The Washington Post last week told of the new offensive of the Religious Left Gears Up to Face Right Counterpart by Thomas Ferraro
With a faith-based agenda of their own, liberal and progressive clergy from various denominations are lobbying lawmakers, holding rallies and publicizing their positions. They want to end the Iraq war, ease global warming, combat poverty, raise the minimum wage, revamp immigration laws, and prevent "immoral" cuts in federal social programs.Unfortunately this is not Religion it is simply politics. The Liberals lost the last two elections and they blame the conservatives. Evangelicals are mainly conservative politically as well as in their religion. Since they are mostly conservative and agree with the Republicans more then the Democrats they became the force which the Liberal media and Liberal democrats choose to attack. As if they are being trained by their religion to be conservatives so their religion is bad. So you hear lots of rhetoric from the liberal side such as this from the Washington Post article:
The religious right intends for you and I to live in a country where church and state are united -- where only their interpretations of biblical law dictates the law of our land," said the Rev. Welton Gaddy, a Baptist minister in Washington who heads The Interfaith Alliance which seeks to maintain the constitutional separation of church and state.This type of over the top generalization is very common from the liberal media and blogosphere. Those involved have accepted the concept of speculation and impending crisis as their method of argument. In any case as the Washington Post article continues this is just creating a greater divide.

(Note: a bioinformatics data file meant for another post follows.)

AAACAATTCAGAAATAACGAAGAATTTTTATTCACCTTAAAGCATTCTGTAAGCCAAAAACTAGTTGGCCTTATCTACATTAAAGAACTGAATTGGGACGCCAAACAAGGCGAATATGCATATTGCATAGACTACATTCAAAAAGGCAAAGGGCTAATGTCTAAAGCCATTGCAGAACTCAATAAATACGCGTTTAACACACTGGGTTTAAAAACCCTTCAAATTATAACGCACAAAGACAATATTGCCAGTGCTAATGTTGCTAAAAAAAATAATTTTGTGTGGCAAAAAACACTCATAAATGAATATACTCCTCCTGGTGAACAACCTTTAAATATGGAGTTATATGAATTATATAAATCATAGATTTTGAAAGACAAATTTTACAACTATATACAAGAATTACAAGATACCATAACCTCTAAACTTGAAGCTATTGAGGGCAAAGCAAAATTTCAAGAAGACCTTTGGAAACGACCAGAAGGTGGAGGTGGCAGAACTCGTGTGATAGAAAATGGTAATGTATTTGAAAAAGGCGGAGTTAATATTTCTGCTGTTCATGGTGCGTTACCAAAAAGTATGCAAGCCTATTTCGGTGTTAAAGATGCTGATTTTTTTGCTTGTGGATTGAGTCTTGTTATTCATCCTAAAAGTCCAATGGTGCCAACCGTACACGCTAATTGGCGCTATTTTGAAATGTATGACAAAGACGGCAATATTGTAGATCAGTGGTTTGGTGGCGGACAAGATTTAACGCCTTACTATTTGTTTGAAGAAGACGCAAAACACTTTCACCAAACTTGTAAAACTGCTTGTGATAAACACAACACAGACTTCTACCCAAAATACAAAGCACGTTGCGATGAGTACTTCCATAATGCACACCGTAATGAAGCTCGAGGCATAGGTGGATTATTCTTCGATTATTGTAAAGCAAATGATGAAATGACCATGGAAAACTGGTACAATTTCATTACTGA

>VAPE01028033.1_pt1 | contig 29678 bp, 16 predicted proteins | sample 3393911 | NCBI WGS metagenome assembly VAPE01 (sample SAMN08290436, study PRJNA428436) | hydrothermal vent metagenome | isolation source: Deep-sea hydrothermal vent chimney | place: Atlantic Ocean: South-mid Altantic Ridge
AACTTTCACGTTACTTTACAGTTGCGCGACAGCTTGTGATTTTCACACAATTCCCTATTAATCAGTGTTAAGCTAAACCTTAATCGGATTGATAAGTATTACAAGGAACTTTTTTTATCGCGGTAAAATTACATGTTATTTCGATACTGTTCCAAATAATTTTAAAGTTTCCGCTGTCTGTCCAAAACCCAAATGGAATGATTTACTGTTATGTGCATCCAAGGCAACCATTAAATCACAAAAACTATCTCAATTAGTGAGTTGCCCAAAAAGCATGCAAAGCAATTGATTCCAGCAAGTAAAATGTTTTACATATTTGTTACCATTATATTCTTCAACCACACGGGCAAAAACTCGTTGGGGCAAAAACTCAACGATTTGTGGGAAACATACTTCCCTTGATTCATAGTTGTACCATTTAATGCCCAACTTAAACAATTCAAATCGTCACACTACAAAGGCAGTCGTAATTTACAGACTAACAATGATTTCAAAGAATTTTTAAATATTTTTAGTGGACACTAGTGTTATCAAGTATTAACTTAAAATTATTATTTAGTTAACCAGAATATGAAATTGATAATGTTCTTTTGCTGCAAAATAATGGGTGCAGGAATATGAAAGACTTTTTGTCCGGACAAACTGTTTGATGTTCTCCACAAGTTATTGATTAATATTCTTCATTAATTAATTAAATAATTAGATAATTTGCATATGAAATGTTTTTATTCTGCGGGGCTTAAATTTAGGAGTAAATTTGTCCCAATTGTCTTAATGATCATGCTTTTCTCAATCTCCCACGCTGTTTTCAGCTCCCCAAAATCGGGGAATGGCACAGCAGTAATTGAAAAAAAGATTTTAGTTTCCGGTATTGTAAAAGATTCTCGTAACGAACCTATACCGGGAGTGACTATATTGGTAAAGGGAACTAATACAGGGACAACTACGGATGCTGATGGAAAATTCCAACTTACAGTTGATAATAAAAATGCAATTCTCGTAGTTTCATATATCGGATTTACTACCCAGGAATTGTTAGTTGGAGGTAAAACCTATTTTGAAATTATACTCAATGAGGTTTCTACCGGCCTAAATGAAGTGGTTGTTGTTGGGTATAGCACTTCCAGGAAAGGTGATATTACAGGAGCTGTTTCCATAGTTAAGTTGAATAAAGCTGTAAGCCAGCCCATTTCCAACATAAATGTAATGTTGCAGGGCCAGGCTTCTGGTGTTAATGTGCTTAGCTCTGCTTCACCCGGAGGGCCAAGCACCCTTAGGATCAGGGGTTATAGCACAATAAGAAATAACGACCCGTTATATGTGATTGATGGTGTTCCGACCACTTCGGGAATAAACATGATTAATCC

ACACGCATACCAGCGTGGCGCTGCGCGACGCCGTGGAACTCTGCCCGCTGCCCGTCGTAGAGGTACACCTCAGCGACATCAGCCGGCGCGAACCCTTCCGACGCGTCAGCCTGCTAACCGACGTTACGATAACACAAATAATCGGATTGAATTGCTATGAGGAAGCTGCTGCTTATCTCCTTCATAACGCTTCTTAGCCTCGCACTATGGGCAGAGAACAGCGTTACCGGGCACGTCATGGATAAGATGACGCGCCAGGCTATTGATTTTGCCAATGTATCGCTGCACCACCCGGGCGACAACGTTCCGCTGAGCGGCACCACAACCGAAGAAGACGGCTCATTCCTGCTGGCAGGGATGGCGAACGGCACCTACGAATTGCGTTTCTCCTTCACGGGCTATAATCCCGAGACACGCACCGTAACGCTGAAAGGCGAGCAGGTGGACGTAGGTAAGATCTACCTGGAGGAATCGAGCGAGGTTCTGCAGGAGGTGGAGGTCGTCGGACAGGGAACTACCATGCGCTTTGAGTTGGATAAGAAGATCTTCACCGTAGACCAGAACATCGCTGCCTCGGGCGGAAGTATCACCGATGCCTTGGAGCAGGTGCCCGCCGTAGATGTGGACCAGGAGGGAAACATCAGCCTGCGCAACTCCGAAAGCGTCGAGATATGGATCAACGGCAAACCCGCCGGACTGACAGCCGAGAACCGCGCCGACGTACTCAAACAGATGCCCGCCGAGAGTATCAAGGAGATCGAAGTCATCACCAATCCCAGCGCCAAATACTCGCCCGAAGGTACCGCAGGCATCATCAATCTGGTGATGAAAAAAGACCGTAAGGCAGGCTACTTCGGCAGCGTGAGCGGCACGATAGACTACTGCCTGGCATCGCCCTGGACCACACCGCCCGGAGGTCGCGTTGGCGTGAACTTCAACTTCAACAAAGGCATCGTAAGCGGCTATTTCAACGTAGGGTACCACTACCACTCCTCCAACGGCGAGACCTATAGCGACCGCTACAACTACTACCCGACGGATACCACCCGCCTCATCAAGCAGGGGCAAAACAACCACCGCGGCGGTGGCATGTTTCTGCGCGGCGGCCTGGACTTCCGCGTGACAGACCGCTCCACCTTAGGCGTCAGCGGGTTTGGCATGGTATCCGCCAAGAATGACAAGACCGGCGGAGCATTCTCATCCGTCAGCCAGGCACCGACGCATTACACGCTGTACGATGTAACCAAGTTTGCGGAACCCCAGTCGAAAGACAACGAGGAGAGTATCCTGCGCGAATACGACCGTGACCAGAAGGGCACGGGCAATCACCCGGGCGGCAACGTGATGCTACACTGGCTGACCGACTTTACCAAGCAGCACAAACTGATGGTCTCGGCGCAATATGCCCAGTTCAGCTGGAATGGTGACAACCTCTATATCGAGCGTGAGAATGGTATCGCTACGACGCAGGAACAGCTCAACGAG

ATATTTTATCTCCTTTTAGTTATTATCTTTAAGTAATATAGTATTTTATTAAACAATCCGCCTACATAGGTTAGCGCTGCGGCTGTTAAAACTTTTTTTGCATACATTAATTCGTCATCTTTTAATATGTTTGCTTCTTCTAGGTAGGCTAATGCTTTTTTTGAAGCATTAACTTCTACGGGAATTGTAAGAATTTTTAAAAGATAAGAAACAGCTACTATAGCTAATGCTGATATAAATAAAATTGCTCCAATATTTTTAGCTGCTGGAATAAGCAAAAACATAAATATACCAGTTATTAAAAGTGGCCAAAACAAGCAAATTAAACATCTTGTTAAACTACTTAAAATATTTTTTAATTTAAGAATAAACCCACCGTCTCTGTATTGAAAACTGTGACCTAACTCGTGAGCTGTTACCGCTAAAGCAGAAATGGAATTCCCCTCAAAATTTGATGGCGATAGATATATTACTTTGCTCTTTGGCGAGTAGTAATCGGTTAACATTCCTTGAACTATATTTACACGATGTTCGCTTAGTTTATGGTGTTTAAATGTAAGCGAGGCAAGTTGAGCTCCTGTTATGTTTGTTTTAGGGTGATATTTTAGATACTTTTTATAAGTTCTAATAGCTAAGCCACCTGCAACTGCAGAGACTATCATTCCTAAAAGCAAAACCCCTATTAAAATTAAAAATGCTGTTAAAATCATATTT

In the past Christians in the United States have embraced both political parties. But today the politics are used to create greater division within the Christian community. And too often our own personal political views are used to define our fellow Christians. It is very possible for good Christians to want Justice, peace and social order and still disagree on how to arrive at such things. But the politics of division are not the way to arrive at anything constructive.
But it's unclear how big an impact the religious left will have.
Laura Olson, a Clemson University expert on religion and politics, said the religious left is energized, but "a lot of times it shoots itself in the foot. It often pushes an overly broad agenda that results in conflicting priorities."
And analysts warn that greater activism can worsen the political divide.
"Religion has never been as politicized in recent times as it is right now," said Allen Hertzke, who teaches religion and politics at the University of Oklahoma.
"Politics is about combat -- 'us versus them.' Religion shouldn't be about that," Hertzke said.
Despite increased energy on the left, the religious right -- featuring big-name preachers, popular talk shows and legions of followers -- remains a far bigger influence than the loosely knit left.